(Bloomberg) -- Valuations in the Standard & Poor’s 500 Index increased by the most since the financial crisis last year as 460 stocks rose, more than any year since at least 1990. Neither are reasons to bet against equities now.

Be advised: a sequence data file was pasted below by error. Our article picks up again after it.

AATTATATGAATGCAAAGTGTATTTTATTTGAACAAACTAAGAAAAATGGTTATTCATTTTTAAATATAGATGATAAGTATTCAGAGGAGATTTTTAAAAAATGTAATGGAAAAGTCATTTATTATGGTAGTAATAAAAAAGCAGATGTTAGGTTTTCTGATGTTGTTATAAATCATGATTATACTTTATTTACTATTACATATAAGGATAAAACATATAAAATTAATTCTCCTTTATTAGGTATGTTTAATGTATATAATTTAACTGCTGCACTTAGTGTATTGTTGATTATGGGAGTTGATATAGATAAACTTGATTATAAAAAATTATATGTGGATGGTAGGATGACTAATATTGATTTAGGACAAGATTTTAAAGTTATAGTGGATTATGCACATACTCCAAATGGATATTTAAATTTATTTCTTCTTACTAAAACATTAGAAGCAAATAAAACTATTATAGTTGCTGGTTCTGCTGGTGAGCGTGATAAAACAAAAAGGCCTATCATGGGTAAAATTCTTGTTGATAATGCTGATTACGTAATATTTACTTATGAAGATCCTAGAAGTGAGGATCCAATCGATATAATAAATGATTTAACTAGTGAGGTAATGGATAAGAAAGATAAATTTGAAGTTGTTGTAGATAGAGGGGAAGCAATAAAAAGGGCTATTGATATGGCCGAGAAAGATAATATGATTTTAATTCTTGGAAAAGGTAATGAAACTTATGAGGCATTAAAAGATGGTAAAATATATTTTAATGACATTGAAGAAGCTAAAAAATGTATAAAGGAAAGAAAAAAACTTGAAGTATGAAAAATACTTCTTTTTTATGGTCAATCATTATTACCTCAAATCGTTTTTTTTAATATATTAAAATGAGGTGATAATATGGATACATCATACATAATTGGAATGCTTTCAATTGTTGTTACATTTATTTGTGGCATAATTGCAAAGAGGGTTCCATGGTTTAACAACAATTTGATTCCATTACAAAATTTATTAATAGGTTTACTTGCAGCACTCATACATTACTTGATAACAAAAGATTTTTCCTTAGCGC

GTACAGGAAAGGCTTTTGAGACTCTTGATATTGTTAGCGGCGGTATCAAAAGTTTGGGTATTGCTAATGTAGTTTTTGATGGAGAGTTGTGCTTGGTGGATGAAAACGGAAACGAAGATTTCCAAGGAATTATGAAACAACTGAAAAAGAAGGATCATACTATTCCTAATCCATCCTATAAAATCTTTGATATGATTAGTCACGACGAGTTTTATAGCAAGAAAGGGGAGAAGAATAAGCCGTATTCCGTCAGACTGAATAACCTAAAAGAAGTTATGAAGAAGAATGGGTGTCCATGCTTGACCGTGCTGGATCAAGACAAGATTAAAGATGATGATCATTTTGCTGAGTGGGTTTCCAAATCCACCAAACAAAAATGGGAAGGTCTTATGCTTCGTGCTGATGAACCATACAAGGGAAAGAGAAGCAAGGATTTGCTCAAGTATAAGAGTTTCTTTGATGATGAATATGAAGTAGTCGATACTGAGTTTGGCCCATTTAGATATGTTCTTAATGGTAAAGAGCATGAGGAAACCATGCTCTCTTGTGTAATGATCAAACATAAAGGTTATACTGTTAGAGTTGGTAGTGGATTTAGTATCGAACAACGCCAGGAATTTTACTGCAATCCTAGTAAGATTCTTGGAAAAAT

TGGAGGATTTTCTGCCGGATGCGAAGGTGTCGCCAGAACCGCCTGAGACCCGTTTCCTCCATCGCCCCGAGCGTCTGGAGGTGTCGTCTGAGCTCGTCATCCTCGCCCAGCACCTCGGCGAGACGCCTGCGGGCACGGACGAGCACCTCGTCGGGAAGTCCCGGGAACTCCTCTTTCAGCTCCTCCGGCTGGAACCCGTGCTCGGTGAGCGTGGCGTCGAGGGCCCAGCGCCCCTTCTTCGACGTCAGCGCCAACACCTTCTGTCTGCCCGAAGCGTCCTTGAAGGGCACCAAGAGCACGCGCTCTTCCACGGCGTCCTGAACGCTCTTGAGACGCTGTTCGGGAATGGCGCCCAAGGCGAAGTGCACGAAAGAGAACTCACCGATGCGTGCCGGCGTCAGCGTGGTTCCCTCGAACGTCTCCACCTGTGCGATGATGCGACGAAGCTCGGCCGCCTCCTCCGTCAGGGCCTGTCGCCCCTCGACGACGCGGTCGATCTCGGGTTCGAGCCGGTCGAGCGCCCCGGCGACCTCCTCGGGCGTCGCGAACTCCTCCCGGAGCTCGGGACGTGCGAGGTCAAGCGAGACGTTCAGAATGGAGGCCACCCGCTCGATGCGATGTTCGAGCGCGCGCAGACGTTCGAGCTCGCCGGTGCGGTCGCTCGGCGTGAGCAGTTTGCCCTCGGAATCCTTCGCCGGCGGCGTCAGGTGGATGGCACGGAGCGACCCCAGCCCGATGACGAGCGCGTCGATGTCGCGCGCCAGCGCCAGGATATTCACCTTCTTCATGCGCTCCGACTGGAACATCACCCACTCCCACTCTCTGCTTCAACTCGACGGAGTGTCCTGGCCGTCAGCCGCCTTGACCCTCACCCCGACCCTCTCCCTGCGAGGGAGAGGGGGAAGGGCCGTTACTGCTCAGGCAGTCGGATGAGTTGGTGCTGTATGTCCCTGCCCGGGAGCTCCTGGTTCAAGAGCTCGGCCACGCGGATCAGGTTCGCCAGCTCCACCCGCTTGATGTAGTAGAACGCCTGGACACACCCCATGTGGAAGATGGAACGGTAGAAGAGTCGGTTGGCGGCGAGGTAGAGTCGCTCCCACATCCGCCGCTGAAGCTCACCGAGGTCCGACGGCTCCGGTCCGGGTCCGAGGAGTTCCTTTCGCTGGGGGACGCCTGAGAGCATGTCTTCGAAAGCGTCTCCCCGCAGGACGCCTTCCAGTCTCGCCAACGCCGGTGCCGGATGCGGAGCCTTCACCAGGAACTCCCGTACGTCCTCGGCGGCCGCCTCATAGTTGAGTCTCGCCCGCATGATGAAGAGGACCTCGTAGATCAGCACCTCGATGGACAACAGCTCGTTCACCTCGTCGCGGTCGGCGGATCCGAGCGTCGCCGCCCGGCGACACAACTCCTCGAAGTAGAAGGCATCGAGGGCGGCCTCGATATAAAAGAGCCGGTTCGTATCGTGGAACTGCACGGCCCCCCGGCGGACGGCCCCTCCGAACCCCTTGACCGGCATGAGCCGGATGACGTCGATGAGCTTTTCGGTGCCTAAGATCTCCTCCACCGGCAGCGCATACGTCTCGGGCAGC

While Wall Street strategists are the most cautious in almost a decade after the broadest U.S. rally on record sent price-earnings ratios up 19%, expanding multiples have preceded advances twice as often as they have retreats, data compiled by Bloomberg show. Since 1936, the S&P 500 has risen 69% of the time following quarters when valuations widened, the data show. The average return is 14% in years after more than 400 constituents climbed, according to data compiled by Strategas Research Partners.

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